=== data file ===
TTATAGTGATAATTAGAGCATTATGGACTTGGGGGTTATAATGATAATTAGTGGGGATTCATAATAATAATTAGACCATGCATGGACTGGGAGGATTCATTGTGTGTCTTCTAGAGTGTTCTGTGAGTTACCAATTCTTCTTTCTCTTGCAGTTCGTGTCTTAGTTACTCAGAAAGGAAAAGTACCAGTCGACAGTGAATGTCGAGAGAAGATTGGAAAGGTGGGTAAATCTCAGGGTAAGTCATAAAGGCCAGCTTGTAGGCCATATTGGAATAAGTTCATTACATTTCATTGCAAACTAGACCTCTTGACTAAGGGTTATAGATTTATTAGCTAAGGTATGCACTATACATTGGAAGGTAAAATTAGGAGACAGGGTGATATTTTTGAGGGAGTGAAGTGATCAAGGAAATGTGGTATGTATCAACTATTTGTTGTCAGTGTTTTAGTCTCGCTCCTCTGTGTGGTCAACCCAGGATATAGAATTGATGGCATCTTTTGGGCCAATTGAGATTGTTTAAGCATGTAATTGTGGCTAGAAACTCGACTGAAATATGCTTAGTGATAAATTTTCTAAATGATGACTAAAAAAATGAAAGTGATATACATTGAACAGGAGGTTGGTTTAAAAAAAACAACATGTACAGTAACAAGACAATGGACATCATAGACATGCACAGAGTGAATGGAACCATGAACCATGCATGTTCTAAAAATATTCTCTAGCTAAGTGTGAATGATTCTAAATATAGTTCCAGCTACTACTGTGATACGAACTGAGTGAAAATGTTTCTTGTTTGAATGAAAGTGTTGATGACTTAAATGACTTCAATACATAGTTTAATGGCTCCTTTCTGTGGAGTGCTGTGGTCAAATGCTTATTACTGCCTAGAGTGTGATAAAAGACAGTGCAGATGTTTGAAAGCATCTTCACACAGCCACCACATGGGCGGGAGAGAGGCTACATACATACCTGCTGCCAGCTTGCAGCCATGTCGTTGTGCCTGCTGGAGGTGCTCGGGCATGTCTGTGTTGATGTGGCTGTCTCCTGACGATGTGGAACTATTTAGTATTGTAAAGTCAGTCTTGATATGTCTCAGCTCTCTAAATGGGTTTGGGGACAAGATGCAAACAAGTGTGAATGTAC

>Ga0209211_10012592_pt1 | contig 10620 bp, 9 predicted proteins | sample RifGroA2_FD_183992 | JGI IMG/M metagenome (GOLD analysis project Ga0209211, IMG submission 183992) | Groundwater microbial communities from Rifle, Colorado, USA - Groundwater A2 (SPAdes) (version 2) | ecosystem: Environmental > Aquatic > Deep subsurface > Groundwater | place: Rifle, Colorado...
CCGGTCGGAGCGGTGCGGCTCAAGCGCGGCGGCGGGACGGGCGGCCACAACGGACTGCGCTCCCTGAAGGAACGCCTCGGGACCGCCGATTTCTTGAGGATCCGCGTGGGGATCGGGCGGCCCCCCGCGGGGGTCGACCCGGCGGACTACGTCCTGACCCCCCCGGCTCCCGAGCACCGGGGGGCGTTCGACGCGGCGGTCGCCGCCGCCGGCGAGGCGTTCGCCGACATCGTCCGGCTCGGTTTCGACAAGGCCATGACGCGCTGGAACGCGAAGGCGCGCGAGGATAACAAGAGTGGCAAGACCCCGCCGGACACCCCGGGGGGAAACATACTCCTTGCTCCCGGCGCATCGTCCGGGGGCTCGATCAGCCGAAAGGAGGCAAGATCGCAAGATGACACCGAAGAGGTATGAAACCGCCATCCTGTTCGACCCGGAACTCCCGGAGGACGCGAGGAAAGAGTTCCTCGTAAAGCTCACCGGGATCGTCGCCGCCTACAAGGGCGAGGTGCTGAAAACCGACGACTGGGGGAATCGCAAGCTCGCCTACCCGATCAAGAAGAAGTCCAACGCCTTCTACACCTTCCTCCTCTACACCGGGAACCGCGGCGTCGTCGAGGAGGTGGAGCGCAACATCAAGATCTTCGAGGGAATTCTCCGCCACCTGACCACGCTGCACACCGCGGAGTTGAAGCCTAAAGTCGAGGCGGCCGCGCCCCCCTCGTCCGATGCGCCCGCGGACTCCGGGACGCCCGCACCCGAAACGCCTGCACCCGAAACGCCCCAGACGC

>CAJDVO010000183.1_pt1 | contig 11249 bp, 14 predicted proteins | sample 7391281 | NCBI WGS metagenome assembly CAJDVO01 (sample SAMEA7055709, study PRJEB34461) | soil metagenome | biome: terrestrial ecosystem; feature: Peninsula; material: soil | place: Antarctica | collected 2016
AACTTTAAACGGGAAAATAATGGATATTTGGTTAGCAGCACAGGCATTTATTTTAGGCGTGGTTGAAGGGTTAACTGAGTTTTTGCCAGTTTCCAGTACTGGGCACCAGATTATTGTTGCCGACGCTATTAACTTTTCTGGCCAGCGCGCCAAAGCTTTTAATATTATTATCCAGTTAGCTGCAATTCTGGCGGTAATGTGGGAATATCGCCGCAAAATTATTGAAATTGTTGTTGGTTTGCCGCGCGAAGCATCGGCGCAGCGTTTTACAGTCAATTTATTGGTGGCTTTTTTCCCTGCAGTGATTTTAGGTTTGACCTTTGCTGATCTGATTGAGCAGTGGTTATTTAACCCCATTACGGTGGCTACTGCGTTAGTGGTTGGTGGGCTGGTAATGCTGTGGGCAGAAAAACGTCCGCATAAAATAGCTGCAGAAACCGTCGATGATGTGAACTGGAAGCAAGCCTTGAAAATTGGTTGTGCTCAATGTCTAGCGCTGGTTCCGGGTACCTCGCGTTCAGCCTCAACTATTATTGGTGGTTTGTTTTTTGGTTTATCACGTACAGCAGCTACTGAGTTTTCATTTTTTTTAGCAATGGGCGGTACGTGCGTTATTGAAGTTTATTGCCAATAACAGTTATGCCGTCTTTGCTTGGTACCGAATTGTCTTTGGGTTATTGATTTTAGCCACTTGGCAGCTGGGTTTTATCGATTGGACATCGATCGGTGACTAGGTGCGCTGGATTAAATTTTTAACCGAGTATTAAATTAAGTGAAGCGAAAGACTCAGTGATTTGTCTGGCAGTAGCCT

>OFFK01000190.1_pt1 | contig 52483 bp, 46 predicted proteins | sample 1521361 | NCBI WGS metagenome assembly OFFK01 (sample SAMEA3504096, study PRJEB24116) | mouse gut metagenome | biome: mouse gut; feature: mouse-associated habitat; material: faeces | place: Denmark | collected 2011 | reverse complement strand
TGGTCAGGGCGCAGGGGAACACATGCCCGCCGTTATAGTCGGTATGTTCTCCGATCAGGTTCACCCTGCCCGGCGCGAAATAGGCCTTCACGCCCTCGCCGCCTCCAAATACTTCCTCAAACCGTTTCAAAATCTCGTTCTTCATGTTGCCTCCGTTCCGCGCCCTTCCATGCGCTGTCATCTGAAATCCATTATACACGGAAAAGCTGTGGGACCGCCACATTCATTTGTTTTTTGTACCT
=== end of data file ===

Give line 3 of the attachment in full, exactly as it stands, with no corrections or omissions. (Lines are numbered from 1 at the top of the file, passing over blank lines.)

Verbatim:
CCGGTCGGAGCGGTGCGGCTCAAGCGCGGCGGCGGGACGGGCGGCCACAACGGACTGCGCTCCCTGAAGGAACGCCTCGGGACCGCCGATTTCTTGAGGATCCGCGTGGGGATCGGGCGGCCCCCCGCGGGGGTCGACCCGGCGGACTACGTCCTGACCCCCCCGGCTCCCGAGCACCGGGGGGCGTTCGACGCGGCGGTCGCCGCCGCCGGCGAGGCGTTCGCCGACATCGTCCGGCTCGGTTTCGACAAGGCCATGACGCGCTGGAACGCGAAGGCGCGCGAGGATAACAAGAGTGGCAAGACCCCGCCGGACACCCCGGGGGGAAACATACTCCTTGCTCCCGGCGCATCGTCCGGGGGCTCGATCAGCCGAAAGGAGGCAAGATCGCAAGATGACACCGAAGAGGTATGAAACCGCCATCCTGTTCGACCCGGAACTCCCGGAGGACGCGAGGAAAGAGTTCCTCGTAAAGCTCACCGGGATCGTCGCCGCCTACAAGGGCGAGGTGCTGAAAACCGACGACTGGGGGAATCGCAAGCTCGCCTACCCGATCAAGAAGAAGTCCAACGCCTTCTACACCTTCCTCCTCTACACCGGGAACCGCGGCGTCGTCGAGGAGGTGGAGCGCAACATCAAGATCTTCGAGGGAATTCTCCGCCACCTGACCACGCTGCACACCGCGGAGTTGAAGCCTAAAGTCGAGGCGGCCGCGCCCCCCTCGTCCGATGCGCCCGCGGACTCCGGGACGCCCGCACCCGAAACGCCTGCACCCGAAACGCCCCAGACGC